Dr. Vance has served as an informal adviser for many of us, opening up engagement with theories and histories of sexuality, gender, health, and reproductive rights in ways that are useful for law reform, program design, policy advocacy and community organizing. She has also served as an expert consultant and advisor to national and international organizations focusing on these issues. From 2009-2012, she was an expert advisor to a World Health Organization project on sexual health and human rights that included groundbreaking cross-regional work, and contributed more broadly to WHO’s work on sexual health.
Dr. Vance has made lasting contributions in these fields through her writing and through her teaching both at Columbia and throughout the world. For ten years, Dr. Vance taught international advocates and scholars in the Summer Institute on Sexuality and Culture at the University of Amsterdam, which she also co-directed for eight years. For more than a decade, she has taught in the Sexuality and Rights Institute held in India (for South Asian participants) and in Turkey (for participants from Africa, Latin America, Europe and Southeast and East Asia), also helping to design the curriculum for both Institutes. Dr. Vance’s collaboration with CREA, the New Delhi-based NGO, which organizes the institute, is an example of the best of academic and NGO partnerships. Through this work, Dr. Vance has reached many key advocates, programmers, and policy makers in over 75 countries; their courageous and creative work, in turn, is having a widespread impact in sexuality, health, and human rights work in their own regions.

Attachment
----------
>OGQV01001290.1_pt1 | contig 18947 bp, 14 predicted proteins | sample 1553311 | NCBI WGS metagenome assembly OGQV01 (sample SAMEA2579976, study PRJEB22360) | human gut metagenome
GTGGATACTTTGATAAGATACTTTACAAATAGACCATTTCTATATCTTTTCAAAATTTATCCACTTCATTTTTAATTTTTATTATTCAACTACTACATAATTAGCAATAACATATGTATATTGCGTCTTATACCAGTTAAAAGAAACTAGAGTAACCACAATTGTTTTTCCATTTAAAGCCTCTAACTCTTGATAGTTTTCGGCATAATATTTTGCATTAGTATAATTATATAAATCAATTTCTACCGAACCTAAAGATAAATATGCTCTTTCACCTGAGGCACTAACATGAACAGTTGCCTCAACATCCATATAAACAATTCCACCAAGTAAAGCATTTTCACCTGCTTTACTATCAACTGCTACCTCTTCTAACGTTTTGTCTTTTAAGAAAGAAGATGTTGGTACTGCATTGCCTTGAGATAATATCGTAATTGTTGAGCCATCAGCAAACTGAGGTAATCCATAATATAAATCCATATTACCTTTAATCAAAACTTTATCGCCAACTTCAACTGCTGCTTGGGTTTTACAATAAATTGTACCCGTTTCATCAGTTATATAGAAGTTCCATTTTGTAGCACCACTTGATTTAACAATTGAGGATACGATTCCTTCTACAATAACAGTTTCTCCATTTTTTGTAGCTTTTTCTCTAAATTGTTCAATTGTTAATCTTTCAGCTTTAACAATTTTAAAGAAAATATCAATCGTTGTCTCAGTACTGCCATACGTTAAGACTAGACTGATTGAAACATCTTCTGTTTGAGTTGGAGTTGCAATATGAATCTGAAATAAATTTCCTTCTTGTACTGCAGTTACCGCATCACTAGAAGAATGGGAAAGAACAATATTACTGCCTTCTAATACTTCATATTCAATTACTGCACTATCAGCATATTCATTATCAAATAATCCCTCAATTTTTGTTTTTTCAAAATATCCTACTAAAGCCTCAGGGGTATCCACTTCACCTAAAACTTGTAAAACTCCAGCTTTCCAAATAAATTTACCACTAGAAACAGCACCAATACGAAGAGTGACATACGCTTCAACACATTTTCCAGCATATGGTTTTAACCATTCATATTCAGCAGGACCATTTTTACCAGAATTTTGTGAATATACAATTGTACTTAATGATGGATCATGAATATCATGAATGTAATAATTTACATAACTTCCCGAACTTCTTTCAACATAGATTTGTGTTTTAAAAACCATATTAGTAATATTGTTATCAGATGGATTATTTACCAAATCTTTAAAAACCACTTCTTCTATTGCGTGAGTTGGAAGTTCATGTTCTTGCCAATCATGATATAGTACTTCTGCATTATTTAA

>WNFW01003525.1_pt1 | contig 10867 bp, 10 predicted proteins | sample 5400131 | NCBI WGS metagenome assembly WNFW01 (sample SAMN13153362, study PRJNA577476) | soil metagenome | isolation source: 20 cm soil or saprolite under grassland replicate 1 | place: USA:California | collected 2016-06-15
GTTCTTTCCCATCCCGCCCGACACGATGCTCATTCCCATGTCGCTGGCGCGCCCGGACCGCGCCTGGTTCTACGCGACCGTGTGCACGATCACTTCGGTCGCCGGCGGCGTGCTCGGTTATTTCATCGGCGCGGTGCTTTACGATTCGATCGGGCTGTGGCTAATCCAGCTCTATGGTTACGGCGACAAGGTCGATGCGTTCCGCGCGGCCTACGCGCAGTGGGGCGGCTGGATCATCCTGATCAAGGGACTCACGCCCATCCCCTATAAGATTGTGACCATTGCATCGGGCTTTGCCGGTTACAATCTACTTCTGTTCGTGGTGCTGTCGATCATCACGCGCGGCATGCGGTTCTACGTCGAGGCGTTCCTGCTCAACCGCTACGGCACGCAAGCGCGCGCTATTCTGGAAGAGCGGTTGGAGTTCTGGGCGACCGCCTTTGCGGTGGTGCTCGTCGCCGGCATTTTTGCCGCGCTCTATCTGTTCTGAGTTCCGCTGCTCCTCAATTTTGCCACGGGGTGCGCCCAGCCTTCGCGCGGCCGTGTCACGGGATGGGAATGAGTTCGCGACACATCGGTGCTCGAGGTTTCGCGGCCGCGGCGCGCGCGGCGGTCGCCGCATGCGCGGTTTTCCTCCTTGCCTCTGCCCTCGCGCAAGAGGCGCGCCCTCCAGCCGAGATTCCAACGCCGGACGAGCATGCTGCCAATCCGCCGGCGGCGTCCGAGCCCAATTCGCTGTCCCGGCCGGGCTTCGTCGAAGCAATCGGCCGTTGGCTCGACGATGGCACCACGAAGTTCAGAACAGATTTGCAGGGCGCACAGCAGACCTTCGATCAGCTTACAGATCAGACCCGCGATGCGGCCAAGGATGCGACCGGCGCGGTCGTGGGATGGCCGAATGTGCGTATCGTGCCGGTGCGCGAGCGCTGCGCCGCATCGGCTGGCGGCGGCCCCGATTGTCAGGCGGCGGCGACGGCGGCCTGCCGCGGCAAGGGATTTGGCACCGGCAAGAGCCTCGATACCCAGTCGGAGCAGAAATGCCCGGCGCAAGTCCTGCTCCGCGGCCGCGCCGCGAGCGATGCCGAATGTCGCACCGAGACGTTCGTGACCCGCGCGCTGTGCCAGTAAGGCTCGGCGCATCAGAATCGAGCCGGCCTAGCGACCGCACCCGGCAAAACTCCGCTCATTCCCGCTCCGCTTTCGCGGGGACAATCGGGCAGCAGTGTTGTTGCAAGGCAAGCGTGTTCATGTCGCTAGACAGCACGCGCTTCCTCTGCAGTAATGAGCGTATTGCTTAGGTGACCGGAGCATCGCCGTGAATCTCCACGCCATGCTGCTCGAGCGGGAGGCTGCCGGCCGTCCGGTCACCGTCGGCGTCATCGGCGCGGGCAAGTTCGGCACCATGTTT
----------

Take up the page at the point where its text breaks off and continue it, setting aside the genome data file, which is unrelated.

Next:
Dr. Vance’s remarkable capacity to translate complex analytical scholarship, making it available to and productive for advocates outside of a university setting, goes beyond her work in these seminars. She also has an unremitting willingness to mentor, to advise, to be ‘on call’ for advocates when they face extraordinary challenges. This principled commitment to move the resources of the academy to the places where change often begins is among Dr. Vance’s notable characteristics: it is why she is invited to speak and teach in China, Mexico, India, Brazil, Vietnam, and many other countries, as well as in the U.S. Many academics come to lecture: only a few stick around long enough to understand the nature of the problems, and even fewer commit to long term and broad-based support for advocates. For these and many other reasons, we are dismayed to imagine Columbia undercutting its contribution to this work.